To blend or not to blend... that is the question!

I read a book recently - Bordeaux vs Burgundy, Vintage Rivalry. It got me thinking about wine blends.

Ding ding ding... Ladies and Gentlemen!
In the red corner, we have Burgundy, Barolo, Hermitage, Vouvray, Mosel.
And in the blue corner - we have Bordeaux, Southern Rhone, and an army of Super Tuscans.

The wine world is divided. Mono-varietal and multi-varietals.

Every self-respecting wine region aims to produce flagship wines of great complexity. Complexity is the key word. The more different and non-straightforward aromas, flavors, textures, sensations a wine brings, the more interesting and enjoyable it is. Not to everyone, of course. In my opinion, as with most things in life, as we get older and more experienced, we evolve from simple to complex, we appreciate things that have more facets to them, more than what initially meets the eye, more...

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I'm hard pressed to agree with you that, as a rule, mono-varietal wines are more complex than blended wines. And I don't prefer one to the other. I think a factor you need to consider is that certain varietals lend themselves to blending, and others do not. Riesling and Pinot Noir are two grapes that are hardly ever successfully blended--they tend to be drowned out in combination with other varietals. They are also at one end of the spectrum in their transparency--in their ability to express the terroir of a given place more than virtually all other varietals. Some varietals, however, take to blending very well, and in combination with others add to the complexity of the overall mix. That's true of a lot of the varietals that can be used to make Chateauneuf du Pape, like Cinsaut and Counoise.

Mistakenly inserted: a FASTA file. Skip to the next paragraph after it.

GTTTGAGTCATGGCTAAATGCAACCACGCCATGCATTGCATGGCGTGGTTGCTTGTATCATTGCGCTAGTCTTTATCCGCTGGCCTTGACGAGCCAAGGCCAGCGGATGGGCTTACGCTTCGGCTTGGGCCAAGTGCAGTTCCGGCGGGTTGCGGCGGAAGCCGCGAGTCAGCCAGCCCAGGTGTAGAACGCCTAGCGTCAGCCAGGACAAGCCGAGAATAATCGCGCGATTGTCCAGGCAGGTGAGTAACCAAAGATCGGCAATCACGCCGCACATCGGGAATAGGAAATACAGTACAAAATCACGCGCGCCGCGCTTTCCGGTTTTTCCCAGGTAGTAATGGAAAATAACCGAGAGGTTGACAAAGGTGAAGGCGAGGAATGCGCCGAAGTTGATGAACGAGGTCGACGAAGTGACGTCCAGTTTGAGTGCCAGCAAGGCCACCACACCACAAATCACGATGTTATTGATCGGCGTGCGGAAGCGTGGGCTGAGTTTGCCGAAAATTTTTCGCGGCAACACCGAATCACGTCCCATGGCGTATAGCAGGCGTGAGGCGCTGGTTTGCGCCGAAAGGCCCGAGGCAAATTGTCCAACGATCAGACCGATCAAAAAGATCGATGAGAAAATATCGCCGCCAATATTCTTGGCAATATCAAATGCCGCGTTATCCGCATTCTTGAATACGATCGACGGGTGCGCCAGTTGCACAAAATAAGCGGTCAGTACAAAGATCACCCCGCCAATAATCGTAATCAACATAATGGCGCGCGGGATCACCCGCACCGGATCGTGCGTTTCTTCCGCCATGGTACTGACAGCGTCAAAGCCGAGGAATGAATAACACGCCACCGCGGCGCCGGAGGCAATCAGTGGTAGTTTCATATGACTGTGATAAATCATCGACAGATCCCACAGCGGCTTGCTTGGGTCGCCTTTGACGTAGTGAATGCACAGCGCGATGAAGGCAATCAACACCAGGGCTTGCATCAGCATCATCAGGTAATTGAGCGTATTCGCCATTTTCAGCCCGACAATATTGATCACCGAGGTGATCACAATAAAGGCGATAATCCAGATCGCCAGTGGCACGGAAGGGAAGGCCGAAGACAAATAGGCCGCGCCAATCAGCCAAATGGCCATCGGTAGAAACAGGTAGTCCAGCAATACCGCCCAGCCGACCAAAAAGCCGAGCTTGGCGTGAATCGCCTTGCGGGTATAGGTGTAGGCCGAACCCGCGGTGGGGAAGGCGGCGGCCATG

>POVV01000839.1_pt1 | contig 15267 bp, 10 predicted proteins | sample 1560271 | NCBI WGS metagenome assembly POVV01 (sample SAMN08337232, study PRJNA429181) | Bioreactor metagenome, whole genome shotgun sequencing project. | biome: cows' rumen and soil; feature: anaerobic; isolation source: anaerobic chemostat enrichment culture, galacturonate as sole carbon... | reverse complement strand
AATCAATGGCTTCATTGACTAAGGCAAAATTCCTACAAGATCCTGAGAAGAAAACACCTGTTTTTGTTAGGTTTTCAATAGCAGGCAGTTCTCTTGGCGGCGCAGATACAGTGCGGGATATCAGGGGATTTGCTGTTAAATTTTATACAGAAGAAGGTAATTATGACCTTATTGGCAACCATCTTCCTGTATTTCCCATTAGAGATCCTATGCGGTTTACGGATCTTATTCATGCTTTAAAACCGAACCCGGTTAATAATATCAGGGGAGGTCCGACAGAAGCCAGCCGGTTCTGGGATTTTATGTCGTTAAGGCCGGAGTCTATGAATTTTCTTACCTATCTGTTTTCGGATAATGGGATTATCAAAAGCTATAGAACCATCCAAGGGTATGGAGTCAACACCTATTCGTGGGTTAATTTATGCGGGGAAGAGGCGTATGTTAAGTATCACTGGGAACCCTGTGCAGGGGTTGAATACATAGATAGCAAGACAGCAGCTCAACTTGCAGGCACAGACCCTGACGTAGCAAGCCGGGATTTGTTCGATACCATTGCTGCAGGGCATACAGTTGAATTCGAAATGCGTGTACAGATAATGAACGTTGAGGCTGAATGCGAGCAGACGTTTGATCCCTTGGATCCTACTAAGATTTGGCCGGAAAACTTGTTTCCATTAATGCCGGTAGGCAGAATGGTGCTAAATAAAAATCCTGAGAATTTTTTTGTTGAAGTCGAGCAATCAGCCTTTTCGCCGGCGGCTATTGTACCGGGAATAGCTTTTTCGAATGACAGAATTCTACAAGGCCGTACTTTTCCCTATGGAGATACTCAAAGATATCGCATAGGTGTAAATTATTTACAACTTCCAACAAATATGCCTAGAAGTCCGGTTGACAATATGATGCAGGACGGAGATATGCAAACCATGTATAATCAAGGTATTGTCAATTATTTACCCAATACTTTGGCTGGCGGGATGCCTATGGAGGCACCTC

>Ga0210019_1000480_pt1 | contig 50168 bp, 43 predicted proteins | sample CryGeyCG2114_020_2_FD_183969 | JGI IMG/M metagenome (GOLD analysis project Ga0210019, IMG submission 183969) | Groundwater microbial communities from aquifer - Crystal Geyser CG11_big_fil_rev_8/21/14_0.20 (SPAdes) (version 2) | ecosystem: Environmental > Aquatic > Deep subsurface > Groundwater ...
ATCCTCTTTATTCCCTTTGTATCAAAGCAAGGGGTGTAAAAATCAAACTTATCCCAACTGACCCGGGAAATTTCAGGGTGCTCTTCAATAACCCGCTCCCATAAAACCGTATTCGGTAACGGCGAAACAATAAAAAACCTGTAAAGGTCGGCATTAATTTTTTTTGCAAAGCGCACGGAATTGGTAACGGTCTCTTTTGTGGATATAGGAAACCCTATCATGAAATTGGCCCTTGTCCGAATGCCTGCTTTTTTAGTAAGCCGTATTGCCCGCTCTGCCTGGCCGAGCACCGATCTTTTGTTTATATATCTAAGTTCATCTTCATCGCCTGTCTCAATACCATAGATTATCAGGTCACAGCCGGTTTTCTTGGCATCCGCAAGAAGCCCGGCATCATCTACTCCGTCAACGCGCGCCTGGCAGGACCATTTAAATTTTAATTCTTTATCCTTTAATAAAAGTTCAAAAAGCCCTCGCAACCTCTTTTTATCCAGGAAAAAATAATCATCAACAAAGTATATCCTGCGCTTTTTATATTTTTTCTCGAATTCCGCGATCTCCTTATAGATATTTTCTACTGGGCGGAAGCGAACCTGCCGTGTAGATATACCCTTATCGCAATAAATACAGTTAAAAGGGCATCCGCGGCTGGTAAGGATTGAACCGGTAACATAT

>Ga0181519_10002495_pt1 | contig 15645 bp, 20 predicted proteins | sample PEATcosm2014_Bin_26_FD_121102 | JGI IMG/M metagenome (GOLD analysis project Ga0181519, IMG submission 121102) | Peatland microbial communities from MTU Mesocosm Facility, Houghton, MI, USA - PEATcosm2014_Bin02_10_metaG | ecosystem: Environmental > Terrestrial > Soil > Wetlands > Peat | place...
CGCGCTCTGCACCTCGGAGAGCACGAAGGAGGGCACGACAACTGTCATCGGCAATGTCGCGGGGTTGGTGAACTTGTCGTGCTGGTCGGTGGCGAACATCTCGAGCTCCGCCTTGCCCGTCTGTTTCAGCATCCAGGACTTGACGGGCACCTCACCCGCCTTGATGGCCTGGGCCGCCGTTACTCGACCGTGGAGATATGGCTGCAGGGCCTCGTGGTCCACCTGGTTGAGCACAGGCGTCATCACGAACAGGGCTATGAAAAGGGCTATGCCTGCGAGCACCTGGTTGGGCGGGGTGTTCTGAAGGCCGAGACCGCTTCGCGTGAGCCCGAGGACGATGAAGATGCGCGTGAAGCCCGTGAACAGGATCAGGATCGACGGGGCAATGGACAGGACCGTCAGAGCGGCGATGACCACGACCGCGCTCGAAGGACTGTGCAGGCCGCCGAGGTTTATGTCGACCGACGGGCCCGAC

I think Jancis is on to something about the difference between cool and warm climates when it comes to the benefits of blending, but the characteristics of particular varietals are, I think, the bigger dynamic at play.
Eric said…
interesting post gary. i would suggest that blending done well in places like toscana and bordeaux adds complexity and most varieties used are complementary.

a couple reasons blends developed in certain regions were as an insurance policy against mother nature and grape suitability to certain soil types. cab s ripens last so in a cool year, merlot's earlier ripening, plush fruit and body are a welcome improvement to the blend. secondly, merlot is far more suitable to moisture retaining clay. cab s doesn't like "cold feet".

note - there is still some, albeit very little, of the interesting grape, carménère, planted in bordeaux, making six total permitted red varieties.
Iron Chevsky said…
Eric, thanks for pointing out about Carménère - I think of Chile when I think Carménère, but you are right indeed.

This is definitely a complex subject, with lots of side alleys I am tempted to diverge into. I am glad I brought up this topic, and thanks for your guys' comments. My supposition is that blending done successfully is not done for the sake of increasing complexity, but rather improving flavor profile (perhaps to match the local food?), the longevity of wine (as in adding Syrah and Mouvedre to CdPs), or as insurance, as Eric pointed out in Bordeaux. I suppose indirectly those actions impart complexity into wines too. I wonder if a wine-maker facing a choice to blend or not to blend will do so based on pursuit of complexity or balance? (Perhaps the latter?) I suppose blends also give wine-makers more tools to "craft" the wine they want. The more material they are permitted to work with (within the rules of an AOC, DOCG, or AVA) the more "insurance" they have, presumably, in making commercially viable wine. Which leads me to think that mono-varietals, although perhaps less work, are actually harder to make successfully.

Another intriguing comment was posted on's version of this article - someone suggested that cheap wines tend to be better as blends, while mono-varietals tend to be more expensive.

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